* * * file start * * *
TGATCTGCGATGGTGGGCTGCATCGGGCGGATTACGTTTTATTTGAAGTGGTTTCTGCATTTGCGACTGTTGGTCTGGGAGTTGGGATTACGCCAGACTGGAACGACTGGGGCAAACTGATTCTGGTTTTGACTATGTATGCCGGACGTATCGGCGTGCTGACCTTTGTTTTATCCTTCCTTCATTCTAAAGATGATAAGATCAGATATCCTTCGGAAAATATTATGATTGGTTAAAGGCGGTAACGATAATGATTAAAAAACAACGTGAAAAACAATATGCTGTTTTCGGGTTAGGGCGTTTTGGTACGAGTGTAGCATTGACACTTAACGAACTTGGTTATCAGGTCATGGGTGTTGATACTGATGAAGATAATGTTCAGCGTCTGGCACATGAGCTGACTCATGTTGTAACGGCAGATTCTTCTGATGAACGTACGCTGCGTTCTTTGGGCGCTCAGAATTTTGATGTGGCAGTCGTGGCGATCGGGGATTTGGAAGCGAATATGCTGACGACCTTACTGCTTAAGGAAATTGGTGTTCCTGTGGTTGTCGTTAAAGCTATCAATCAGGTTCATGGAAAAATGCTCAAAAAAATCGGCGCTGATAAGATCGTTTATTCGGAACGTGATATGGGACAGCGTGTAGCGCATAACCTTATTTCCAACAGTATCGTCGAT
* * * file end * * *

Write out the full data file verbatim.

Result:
TGATCTGCGATGGTGGGCTGCATCGGGCGGATTACGTTTTATTTGAAGTGGTTTCTGCATTTGCGACTGTTGGTCTGGGAGTTGGGATTACGCCAGACTGGAACGACTGGGGCAAACTGATTCTGGTTTTGACTATGTATGCCGGACGTATCGGCGTGCTGACCTTTGTTTTATCCTTCCTTCATTCTAAAGATGATAAGATCAGATATCCTTCGGAAAATATTATGATTGGTTAAAGGCGGTAACGATAATGATTAAAAAACAACGTGAAAAACAATATGCTGTTTTCGGGTTAGGGCGTTTTGGTACGAGTGTAGCATTGACACTTAACGAACTTGGTTATCAGGTCATGGGTGTTGATACTGATGAAGATAATGTTCAGCGTCTGGCACATGAGCTGACTCATGTTGTAACGGCAGATTCTTCTGATGAACGTACGCTGCGTTCTTTGGGCGCTCAGAATTTTGATGTGGCAGTCGTGGCGATCGGGGATTTGGAAGCGAATATGCTGACGACCTTACTGCTTAAGGAAATTGGTGTTCCTGTGGTTGTCGTTAAAGCTATCAATCAGGTTCATGGAAAAATGCTCAAAAAAATCGGCGCTGATAAGATCGTTTATTCGGAACGTGATATGGGACAGCGTGTAGCGCATAACCTTATTTCCAACAGTATCGTCGAT